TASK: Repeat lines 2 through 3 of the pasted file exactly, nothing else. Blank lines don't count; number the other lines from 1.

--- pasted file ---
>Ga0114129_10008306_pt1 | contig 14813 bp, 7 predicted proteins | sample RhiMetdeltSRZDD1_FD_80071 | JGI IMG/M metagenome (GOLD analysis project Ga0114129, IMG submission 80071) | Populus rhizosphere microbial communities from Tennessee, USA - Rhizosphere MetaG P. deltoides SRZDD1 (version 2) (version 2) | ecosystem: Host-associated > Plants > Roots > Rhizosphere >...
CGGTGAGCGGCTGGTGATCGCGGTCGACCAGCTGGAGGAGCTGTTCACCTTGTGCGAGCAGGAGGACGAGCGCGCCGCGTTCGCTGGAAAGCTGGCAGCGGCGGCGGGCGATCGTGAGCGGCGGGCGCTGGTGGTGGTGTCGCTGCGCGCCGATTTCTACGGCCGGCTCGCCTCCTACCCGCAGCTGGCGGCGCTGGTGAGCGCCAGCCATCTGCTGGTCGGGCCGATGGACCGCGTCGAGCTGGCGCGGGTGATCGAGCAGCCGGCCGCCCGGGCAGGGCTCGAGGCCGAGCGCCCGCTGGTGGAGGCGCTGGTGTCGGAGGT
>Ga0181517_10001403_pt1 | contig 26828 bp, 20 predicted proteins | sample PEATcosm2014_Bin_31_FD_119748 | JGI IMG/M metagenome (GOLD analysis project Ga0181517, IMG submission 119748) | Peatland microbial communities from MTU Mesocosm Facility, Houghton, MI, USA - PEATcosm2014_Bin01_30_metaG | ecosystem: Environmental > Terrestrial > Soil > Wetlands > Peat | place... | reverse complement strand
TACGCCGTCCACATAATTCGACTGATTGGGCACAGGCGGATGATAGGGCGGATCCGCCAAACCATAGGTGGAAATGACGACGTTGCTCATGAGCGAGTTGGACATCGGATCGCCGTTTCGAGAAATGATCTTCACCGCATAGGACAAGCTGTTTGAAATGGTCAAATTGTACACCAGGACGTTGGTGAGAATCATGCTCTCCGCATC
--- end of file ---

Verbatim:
CGGTGAGCGGCTGGTGATCGCGGTCGACCAGCTGGAGGAGCTGTTCACCTTGTGCGAGCAGGAGGACGAGCGCGCCGCGTTCGCTGGAAAGCTGGCAGCGGCGGCGGGCGATCGTGAGCGGCGGGCGCTGGTGGTGGTGTCGCTGCGCGCCGATTTCTACGGCCGGCTCGCCTCCTACCCGCAGCTGGCGGCGCTGGTGAGCGCCAGCCATCTGCTGGTCGGGCCGATGGACCGCGTCGAGCTGGCGCGGGTGATCGAGCAGCCGGCCGCCCGGGCAGGGCTCGAGGCCGAGCGCCCGCTGGTGGAGGCGCTGGTGTCGGAGGT
>Ga0181517_10001403_pt1 | contig 26828 bp, 20 predicted proteins | sample PEATcosm2014_Bin_31_FD_119748 | JGI IMG/M metagenome (GOLD analysis project Ga0181517, IMG submission 119748) | Peatland microbial communities from MTU Mesocosm Facility, Houghton, MI, USA - PEATcosm2014_Bin01_30_metaG | ecosystem: Environmental > Terrestrial > Soil > Wetlands > Peat | place... | reverse complement strand